David Gross
I’ve read more John Updike than I can remember, mostly because the plot goes in one eye and out the other. I read Updike because the man uses words like Buddy Guy uses a guitar or Einstein uses a differential equation. He writes sentences that convey thoughts we mere mortals couldn’t get across in a chapter. This collection of short stories, mostly concerning the ordinary dramas of the modern New England upper-middle class, shows off his talent best, I think.
Incisive, honest stories about the failures and foibles of human relationships. The subjects are not endearing, but the prose is masterful. There are also very funny bits.
Updike very rarely disappoints me. These late stories are densely packed with human folly and sorrow. How many ways can people betray each other ? The expected themes of adultery, divorce and fractured families recur. Updike is a master. Not to mention that he was good at short stories, novels, poetry AND critical essays, which is highly unusual.
Kevin p.
Pay no mind, Mr. Updike, to my two star rating. I'm slightly biased in my review, being in a phase where my penchant for short stories that address the issues of suburbia, specifically suburbia in Massachusetts, is stretched to its thinnest. And don't despair; I'll be listing one of your novels on my 'to read' list in no time at all.
I love John Updike and reading this I remember why. This is a collection of short stories and they way he can draw a character and a complete story in sometimes just a few pages is so amazing. What a talent. I haven't read any Updike for a long time until this and now I am eager to catch up on what I have missed.
Anna Szabo
You can't go wrong with John Updike. His "Rabbit" series is phenomenal as is the "Witches of Eastwick" and "A Month of Sundays" series- but he truly shines as a writer of short stories. They are just lovely little morsels of literature....albeit often depressing morsels. But of good quality!
Josh Cutting
Ok, I'm sorry. I know that Updike is an American instituion. Lord knows I'm a sucker for American artists, but come on. I tried Rabbit run, twice. Couldn't do it. And this one. How much festering New England adultery can one really read about? It's like a pretentious Desperate Housewives.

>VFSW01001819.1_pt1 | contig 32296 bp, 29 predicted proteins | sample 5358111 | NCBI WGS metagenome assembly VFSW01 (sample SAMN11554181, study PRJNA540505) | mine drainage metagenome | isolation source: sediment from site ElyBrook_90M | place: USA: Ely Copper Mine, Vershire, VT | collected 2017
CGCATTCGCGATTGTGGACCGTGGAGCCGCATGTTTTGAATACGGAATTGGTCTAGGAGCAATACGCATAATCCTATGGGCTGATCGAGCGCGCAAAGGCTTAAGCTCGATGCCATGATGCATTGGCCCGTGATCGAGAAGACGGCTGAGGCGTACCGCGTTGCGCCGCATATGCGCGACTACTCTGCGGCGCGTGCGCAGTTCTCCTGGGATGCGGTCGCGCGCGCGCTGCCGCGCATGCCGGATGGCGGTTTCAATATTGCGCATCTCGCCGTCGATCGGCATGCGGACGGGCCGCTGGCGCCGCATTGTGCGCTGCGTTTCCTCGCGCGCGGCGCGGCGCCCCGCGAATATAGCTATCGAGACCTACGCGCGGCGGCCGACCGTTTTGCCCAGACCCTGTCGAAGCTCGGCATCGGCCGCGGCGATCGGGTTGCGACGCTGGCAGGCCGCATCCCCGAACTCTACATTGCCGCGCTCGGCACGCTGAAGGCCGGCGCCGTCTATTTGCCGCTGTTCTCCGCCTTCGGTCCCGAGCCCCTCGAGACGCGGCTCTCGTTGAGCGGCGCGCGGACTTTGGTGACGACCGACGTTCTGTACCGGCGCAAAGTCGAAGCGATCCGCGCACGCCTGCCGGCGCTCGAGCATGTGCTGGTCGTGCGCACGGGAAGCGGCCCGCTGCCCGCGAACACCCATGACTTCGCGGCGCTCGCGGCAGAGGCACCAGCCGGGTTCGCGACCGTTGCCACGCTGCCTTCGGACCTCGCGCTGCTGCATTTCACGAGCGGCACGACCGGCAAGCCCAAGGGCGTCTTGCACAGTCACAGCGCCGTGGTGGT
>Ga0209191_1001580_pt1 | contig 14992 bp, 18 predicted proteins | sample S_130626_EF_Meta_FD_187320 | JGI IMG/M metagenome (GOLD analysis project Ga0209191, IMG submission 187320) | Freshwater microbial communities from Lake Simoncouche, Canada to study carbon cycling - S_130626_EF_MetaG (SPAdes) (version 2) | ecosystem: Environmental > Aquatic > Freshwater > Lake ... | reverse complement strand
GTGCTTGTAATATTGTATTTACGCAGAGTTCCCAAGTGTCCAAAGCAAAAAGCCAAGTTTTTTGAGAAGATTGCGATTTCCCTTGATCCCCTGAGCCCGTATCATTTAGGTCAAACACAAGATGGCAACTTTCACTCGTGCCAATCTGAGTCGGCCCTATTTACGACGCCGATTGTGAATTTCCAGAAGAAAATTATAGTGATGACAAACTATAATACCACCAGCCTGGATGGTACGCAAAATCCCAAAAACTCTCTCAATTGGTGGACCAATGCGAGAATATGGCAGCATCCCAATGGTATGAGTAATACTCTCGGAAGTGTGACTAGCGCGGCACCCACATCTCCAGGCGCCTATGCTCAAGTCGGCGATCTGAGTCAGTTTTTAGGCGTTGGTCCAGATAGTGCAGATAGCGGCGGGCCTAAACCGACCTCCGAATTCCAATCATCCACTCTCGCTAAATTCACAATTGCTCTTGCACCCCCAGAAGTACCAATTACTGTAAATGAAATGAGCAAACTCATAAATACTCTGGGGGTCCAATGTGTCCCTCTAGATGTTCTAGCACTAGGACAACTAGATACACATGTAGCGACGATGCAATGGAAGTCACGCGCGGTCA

More Stately Mansions
The Other Woman
Getting Into the Set
Poker Night
The Wallet
One More Interview
Learn A Trade
The City
The picture of a book cover that Goodreads puts up for this is totally wrong!

These are good examples of stellar Updike short fiction. I tend to like his stories very much, and considerably more than most of his novels that I've read or tried to read.
I love Updike's style. I also like being sent to the dictionary once in a while. This collection of short stories deals with middle age. Many stories deal with starting over or moving on after divorce, affairs, children growing up, etc.
These stories are great, classic updike, sexy, intriguing, and a little twisted. Admittedly, Its another book I leave in the bathrrom for reading here and there at bath or potty time.
Isabella Queirouz
I didn't like it too much it made me get bored sometimes even with the little short stories. Maybe the style of John Updike don't combine with my taste I don't know.
Tom McDade
All top-notch as one would expect of U
I checked this one out to see what's considered to be good writing. I was surprised how entertaining some of these stories turned out to me.
Symphony Space
Week of December 9, 2010 - December 15, 2010
"Learn a Trade" by John Updike, performed by James Naughton
From: Trust Me (Alfred A. Knopf)
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John Hoyer Updike (born March 18, 1932 in Shillington, Pennsylvania) was an American writer. Updike's most famous work is his Rabbit series (Rabbit, Run; Rabbit Redux; Rabbit Is Rich; Rabbit At Rest; and Rabbit Remembered). Rabbit is Rich and Rabbit at Rest both won Pulitzer Prizes for Updike. Describing his subject as "the American small town, Protestant middle class," Updike is well known for hi...more
More about John Updike...
Rabbit, Run (Rabbit Angstrom, #1) Rabbit at Rest (Rabbit Angstrom, #4) Rabbit Is Rich (Rabbit Angstrom, #3) Rabbit Redux (Rabbit Angstrom, #2) The Witches of Eastwick (Eastwick, #1)